It’s been a rough three years. The globe effectively shut down as a once-per-century pandemic claimed millions of lives, while on the business front, the U.S. saw a layoff wave incomparable in modern history. Working our way back to a relative baseline has come with hiccups, like a huge shift to remote work, and then a semi-return to normal. As a mark of what a long journey it’s been, the World Health Organization just today declared COVID is no longer an emergency, after more than three years. But for a while there, amid the panic and tragedy, workers were somehow more productive than ever. Not anymore.
The U.S. has now had five consecutive quarters of year-over-year declines in productivity, according to research from EY-Parthenon, using data from the federal Bureau of Labor Statistics. That has never happened before, in data going back to 1948.
To figure out why this is happening, Fortune spoke with Gregory Daco, chief economist at EY-Parthenon, the global strategy consulting arm of one of the “Big Four” accounting and consulting firms. Daco has written and spoken extensively about remote work and the pandemic’s effect on the labor market. He said the low productivity reflects our current environment, defined by high inflation. Remote work is a real thing to consider, Daco said, but it’s not the only factor.
The drop in productivity, Daco tweeted Thursday, is exacerbating compensation pressures and pushing up unit labor costs. “The difficulty is that there is no magic productivity wand,” he wrote. “And cost-cutting via layoffs and wage growth compression is often ‘easier’ and faster to execute.”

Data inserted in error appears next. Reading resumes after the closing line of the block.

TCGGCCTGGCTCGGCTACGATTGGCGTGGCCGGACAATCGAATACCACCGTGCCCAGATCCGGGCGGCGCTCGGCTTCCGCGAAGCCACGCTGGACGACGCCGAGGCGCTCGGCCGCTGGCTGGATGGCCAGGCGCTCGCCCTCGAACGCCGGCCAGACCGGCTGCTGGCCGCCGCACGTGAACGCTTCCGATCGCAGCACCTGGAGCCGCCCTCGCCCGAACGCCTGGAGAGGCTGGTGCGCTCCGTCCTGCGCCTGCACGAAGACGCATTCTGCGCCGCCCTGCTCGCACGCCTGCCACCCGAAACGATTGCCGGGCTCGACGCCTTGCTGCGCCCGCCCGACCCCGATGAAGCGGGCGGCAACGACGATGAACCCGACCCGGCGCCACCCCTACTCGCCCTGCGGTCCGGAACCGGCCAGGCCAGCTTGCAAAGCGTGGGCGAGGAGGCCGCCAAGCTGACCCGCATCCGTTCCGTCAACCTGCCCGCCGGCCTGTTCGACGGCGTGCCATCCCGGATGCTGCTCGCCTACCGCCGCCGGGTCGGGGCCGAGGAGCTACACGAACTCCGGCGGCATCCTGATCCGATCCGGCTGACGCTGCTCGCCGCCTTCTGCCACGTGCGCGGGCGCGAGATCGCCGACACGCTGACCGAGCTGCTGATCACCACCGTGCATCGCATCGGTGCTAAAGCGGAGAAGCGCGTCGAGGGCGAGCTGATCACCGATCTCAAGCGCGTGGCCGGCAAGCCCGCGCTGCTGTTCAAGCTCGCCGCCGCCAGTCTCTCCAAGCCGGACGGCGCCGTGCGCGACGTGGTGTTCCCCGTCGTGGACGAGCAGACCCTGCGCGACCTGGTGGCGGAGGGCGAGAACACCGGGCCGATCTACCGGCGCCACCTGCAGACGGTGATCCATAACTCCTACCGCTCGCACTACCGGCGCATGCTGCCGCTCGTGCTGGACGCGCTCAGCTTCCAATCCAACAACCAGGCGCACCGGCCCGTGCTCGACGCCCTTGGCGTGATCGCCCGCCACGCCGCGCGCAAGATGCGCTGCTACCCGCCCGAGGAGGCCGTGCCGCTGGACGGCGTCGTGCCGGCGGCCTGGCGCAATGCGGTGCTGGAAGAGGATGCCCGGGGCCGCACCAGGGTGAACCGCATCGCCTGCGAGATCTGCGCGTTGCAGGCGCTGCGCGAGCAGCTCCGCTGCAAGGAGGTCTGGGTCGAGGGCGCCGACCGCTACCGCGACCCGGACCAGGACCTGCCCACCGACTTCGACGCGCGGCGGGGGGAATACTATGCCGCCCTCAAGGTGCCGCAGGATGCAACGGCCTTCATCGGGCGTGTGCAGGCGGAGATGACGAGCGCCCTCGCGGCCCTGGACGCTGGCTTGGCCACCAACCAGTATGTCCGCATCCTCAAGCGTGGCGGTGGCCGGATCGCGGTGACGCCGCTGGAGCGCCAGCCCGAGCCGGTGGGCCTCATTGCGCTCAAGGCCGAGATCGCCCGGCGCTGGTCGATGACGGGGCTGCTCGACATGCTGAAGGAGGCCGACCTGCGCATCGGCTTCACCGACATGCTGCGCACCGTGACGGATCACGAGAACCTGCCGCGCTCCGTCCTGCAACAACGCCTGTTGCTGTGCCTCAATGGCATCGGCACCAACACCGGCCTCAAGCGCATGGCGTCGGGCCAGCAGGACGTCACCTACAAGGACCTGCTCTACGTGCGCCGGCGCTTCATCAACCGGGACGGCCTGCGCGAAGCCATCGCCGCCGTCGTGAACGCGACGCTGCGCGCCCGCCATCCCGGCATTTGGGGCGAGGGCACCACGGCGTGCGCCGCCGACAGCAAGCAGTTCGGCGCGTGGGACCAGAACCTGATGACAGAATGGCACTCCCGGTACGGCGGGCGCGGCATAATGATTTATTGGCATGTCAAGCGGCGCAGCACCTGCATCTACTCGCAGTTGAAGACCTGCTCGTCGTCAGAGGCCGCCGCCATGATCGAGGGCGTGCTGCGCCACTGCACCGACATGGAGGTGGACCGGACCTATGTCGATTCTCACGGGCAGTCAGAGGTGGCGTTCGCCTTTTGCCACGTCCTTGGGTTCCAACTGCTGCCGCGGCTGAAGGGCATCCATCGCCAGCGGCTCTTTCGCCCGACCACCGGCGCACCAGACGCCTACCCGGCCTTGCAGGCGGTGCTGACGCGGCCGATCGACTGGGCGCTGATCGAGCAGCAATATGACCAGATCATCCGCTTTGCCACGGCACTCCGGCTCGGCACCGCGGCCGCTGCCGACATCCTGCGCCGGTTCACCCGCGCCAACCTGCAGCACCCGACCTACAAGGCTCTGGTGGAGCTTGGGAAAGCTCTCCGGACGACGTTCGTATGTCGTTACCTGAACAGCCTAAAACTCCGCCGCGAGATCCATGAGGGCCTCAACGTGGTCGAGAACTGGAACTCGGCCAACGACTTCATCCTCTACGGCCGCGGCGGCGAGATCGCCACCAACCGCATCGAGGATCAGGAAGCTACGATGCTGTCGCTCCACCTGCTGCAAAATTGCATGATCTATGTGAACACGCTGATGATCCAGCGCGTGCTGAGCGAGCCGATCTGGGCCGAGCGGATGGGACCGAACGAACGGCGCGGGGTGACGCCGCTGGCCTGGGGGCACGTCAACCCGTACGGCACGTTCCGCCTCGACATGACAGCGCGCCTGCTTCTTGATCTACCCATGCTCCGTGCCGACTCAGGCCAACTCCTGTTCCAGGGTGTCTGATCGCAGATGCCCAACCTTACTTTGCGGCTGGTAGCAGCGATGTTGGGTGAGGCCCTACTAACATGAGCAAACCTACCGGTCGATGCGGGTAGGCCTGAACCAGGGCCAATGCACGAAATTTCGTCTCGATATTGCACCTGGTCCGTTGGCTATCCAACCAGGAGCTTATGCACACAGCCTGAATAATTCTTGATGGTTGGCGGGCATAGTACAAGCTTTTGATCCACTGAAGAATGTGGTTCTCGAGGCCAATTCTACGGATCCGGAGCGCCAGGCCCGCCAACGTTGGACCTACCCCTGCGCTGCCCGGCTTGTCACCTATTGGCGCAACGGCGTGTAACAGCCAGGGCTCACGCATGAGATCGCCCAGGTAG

Breaking down the numbers
U.S. productivity plunged 2.7% in the first quarter of this year compared to last year, EY found. That’s a 0.9% year-over-year drop. Concurrently, quarter-over-quarter output grew slightly (0.2%), and hours worked grew 3%. That means people are working longer hours and barely putting out more products, because they just aren’t as productive as they used to be.
“When you have an environment in which output is outpacing labor growth, that’s an environment of stronger productivity,” he explains to Fortune. “When you have the opposite, when output growth is sluggish but labor growth is strong, you have a weak productivity environment.”
A rebound in productivity will be key to solving many of the economy’s current issues, Daco said, as that would lift supply and thereby reduce inflationary pressures.